16) Hints don’t work. Just bloody tell us. (Seriously, on my first ever date the girl wanted me to pay for her lunch, so instead of just asking me honestly she hinted that she didn’t have enough money for food and for the bus. I just smiled and said “don’t worry, cheesy chips are only £1.75!” She did not appreciate it, even though it was a valid response to what she had said.)
17) If I do things at my own pace and use my own methods, I invariably succeed. If I go at the pace others tell to go or use someone else’s methods, I can crash and burn rather horribly. Guess whose fault it is when I do?
18) Our spoken grammar is not always up to scratch. I slur my words, and say them in the wrong order when I’m nervous. My last job interview (at a library) failed at the very first sentence when I started with “I think I’m fit for this writer because I’m an aspiring… oh, wait, let me start again.”
19) Eye contact is overrated. People say I act unnatural when I talk to them, but to me it’s unnatural to stare right into someone’s eyeballs just because everyone else is doing it.
20) If we’re taking a long time to phrase something correctly, then bloody let us finish. Sometimes it takes us a while.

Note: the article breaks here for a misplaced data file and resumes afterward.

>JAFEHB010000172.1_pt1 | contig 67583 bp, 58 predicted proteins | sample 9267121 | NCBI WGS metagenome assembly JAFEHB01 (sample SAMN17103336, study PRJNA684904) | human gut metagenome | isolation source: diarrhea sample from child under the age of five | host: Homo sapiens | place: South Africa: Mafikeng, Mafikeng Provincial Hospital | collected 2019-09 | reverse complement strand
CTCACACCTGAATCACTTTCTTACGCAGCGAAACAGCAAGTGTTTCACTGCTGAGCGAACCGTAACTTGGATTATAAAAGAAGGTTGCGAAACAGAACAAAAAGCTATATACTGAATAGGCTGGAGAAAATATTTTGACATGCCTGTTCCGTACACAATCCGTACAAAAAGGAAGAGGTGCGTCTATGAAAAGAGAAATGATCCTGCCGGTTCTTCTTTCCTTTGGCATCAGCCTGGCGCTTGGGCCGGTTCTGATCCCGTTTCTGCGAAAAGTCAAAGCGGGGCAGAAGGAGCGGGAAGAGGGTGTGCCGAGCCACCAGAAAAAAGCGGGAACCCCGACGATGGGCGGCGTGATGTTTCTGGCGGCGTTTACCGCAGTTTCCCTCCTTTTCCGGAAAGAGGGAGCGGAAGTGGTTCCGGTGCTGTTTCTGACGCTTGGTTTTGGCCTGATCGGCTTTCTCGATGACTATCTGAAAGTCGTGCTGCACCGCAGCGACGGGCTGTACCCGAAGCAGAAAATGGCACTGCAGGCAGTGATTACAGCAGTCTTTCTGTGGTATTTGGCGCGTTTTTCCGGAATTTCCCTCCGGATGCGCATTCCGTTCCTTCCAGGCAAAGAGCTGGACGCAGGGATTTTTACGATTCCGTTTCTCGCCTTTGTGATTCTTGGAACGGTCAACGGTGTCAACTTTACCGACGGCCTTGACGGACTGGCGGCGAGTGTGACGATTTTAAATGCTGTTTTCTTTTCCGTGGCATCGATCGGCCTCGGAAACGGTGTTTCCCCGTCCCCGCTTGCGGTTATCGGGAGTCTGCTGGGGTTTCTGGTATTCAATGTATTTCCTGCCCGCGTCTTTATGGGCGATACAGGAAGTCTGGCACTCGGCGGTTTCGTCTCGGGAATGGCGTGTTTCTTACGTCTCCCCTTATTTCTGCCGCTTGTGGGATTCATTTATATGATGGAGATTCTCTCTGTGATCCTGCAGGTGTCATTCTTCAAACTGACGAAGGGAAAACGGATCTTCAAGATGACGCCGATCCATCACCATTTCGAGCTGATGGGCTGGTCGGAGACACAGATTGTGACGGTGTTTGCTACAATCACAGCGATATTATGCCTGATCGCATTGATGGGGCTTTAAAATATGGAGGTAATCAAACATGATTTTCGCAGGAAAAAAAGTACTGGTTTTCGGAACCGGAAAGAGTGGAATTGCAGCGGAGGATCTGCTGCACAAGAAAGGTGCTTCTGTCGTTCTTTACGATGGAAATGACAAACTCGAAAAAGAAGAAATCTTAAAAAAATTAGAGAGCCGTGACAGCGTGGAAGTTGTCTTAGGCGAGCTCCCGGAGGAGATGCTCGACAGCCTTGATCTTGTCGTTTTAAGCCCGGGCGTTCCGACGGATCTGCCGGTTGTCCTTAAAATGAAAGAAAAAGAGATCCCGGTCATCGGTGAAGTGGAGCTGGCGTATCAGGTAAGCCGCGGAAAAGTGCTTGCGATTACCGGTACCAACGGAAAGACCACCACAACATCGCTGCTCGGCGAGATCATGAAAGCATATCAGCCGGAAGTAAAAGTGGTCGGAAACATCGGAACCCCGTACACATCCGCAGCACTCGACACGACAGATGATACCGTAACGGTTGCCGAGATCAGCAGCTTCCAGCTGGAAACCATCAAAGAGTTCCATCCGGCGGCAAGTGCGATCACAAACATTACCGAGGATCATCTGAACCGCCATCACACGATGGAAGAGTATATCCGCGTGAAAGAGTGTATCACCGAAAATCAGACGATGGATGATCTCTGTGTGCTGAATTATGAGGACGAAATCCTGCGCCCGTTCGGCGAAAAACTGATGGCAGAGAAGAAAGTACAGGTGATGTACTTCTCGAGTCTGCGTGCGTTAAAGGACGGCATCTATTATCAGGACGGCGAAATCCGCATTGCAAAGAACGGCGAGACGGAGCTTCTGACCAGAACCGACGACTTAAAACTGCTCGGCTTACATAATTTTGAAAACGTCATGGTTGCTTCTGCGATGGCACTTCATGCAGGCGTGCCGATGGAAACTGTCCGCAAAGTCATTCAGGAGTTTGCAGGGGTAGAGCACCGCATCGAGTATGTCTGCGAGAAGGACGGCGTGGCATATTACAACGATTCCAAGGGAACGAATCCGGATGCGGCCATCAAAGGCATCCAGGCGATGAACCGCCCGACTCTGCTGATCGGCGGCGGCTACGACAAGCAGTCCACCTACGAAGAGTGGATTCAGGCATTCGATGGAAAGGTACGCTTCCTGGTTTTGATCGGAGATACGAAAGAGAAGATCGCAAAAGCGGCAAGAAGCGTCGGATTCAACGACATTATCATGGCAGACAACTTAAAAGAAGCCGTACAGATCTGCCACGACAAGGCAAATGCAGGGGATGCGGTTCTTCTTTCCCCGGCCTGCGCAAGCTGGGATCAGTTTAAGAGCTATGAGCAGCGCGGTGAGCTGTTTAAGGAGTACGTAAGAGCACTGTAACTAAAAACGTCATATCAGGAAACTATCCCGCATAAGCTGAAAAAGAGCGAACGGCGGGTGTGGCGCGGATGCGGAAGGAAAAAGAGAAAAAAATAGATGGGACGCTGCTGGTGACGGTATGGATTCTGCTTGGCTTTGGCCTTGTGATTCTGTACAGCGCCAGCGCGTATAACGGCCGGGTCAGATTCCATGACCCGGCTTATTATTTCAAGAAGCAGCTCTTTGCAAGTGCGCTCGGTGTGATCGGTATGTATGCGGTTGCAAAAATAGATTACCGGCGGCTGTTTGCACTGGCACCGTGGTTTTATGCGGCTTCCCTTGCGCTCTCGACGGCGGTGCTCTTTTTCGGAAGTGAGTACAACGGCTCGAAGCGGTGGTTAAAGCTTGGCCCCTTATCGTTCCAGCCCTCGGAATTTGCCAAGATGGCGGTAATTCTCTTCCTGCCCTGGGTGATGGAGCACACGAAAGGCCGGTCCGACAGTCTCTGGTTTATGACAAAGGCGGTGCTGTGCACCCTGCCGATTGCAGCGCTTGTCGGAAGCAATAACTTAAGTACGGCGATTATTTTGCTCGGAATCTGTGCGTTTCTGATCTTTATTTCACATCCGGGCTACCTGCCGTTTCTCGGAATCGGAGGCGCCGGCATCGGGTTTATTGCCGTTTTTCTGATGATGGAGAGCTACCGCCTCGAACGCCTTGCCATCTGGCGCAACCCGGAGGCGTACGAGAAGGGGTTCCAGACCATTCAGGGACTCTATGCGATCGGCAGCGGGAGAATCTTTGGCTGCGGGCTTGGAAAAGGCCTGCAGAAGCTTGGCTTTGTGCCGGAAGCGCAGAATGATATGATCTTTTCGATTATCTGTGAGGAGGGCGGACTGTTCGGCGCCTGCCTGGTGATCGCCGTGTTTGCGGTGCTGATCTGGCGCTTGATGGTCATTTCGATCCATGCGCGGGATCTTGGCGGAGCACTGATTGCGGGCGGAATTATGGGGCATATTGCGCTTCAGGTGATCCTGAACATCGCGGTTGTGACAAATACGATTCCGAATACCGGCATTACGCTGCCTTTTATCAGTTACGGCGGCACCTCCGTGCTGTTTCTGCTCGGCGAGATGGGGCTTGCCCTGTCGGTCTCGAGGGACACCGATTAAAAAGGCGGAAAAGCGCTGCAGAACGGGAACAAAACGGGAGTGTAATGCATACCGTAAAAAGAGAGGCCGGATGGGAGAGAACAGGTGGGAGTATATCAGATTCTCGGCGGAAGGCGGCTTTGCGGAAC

21) Some of us (myself included) have a very slightly slower processing speed: it might take us an extra second to realise you’re joking, for example.
22) I always take an extra second or two to start talking, for the above reason. In groups of four or more people I’ve been known to ‘not talk’ for a full fifteen minutes despite always being a split-second away from breathing in to speak before someone else beats me to it. It’s like being interrupted non-stop for fifteen minutes, except people don’t know you want to speak so you’re not allowed to be annoyed with them.
23) The ‘taking things literally’ thing is real. Obviously I know it’s not really raining cats and dogs, but if you say something that’s not an idiom I’ll assume that you mean it.